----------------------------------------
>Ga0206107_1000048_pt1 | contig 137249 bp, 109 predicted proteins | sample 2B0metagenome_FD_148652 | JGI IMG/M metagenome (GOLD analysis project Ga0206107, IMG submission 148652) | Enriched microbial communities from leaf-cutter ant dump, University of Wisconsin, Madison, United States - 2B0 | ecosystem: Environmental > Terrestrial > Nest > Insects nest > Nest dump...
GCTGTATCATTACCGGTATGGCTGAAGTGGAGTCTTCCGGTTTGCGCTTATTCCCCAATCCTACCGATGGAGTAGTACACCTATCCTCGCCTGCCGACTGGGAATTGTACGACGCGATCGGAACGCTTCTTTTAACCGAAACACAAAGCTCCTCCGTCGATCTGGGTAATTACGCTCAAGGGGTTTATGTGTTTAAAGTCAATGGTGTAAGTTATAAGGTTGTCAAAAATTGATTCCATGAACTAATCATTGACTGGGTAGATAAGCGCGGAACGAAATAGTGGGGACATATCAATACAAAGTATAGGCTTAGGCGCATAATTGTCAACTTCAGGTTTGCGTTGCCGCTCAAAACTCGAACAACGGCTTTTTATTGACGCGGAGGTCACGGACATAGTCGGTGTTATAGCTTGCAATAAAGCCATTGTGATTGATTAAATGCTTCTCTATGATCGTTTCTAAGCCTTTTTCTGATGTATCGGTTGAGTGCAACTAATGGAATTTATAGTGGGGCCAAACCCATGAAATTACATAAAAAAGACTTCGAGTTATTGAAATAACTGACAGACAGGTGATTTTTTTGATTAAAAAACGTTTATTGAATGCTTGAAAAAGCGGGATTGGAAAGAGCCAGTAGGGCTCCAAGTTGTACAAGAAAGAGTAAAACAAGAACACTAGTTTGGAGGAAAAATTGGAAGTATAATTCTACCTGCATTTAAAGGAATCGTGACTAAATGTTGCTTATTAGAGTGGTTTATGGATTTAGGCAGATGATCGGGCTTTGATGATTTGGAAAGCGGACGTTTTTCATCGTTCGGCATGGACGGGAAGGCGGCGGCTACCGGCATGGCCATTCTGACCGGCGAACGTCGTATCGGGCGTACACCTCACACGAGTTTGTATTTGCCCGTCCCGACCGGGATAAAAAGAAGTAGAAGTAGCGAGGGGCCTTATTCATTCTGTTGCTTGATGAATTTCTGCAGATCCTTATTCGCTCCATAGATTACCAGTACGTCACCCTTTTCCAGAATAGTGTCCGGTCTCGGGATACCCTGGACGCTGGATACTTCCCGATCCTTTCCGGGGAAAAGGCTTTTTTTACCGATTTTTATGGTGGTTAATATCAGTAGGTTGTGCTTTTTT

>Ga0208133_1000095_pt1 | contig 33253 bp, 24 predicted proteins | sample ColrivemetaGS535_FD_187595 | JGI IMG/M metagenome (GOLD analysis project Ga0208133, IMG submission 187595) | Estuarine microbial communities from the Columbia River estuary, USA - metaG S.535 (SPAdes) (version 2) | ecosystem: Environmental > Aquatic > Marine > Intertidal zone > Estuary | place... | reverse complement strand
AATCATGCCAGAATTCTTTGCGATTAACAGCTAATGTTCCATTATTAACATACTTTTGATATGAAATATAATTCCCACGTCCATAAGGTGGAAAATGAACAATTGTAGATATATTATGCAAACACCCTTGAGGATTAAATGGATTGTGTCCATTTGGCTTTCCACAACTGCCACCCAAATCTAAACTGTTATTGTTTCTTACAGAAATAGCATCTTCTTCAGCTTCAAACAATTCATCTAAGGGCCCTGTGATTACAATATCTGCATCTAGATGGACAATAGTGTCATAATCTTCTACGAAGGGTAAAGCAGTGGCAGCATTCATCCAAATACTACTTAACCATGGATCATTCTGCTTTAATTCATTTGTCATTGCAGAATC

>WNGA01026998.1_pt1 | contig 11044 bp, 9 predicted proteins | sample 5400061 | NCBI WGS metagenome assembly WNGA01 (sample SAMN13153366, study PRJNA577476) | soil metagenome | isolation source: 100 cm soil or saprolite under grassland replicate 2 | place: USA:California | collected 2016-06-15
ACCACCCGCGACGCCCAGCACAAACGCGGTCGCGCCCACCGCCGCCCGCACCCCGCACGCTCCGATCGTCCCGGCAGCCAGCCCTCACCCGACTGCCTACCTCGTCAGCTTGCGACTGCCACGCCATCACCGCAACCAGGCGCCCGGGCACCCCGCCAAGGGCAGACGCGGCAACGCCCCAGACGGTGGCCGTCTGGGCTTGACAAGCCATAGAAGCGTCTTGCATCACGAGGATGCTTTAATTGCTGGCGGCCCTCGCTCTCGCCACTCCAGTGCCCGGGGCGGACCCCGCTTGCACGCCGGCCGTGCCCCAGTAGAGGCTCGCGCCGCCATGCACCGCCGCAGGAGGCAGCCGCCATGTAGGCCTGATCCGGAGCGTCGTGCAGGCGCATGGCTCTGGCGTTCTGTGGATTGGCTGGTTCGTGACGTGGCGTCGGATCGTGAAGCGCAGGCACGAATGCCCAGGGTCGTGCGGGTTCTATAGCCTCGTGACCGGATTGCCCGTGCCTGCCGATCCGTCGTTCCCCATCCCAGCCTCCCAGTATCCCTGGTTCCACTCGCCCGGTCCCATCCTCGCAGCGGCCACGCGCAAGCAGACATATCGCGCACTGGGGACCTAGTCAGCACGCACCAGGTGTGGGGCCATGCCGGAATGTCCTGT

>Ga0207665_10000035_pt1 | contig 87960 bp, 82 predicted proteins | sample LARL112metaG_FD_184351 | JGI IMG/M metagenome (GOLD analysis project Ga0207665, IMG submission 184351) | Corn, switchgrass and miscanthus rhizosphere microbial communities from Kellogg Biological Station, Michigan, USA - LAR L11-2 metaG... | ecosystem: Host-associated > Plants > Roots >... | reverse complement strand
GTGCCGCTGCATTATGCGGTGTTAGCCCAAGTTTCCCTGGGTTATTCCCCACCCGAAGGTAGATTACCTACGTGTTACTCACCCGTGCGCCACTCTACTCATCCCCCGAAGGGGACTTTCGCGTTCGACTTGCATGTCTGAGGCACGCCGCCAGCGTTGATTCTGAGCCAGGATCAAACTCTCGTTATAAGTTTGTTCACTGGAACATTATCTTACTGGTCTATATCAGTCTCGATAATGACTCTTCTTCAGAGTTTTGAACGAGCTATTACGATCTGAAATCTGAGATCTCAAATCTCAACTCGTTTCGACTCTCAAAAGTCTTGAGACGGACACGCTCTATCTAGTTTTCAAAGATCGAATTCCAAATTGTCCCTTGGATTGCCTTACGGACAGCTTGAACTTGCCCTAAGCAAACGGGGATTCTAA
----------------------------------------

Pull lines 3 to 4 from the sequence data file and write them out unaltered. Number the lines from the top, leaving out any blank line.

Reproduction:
>Ga0208133_1000095_pt1 | contig 33253 bp, 24 predicted proteins | sample ColrivemetaGS535_FD_187595 | JGI IMG/M metagenome (GOLD analysis project Ga0208133, IMG submission 187595) | Estuarine microbial communities from the Columbia River estuary, USA - metaG S.535 (SPAdes) (version 2) | ecosystem: Environmental > Aquatic > Marine > Intertidal zone > Estuary | place... | reverse complement strand
AATCATGCCAGAATTCTTTGCGATTAACAGCTAATGTTCCATTATTAACATACTTTTGATATGAAATATAATTCCCACGTCCATAAGGTGGAAAATGAACAATTGTAGATATATTATGCAAACACCCTTGAGGATTAAATGGATTGTGTCCATTTGGCTTTCCACAACTGCCACCCAAATCTAAACTGTTATTGTTTCTTACAGAAATAGCATCTTCTTCAGCTTCAAACAATTCATCTAAGGGCCCTGTGATTACAATATCTGCATCTAGATGGACAATAGTGTCATAATCTTCTACGAAGGGTAAAGCAGTGGCAGCATTCATCCAAATACTACTTAACCATGGATCATTCTGCTTTAATTCATTTGTCATTGCAGAATC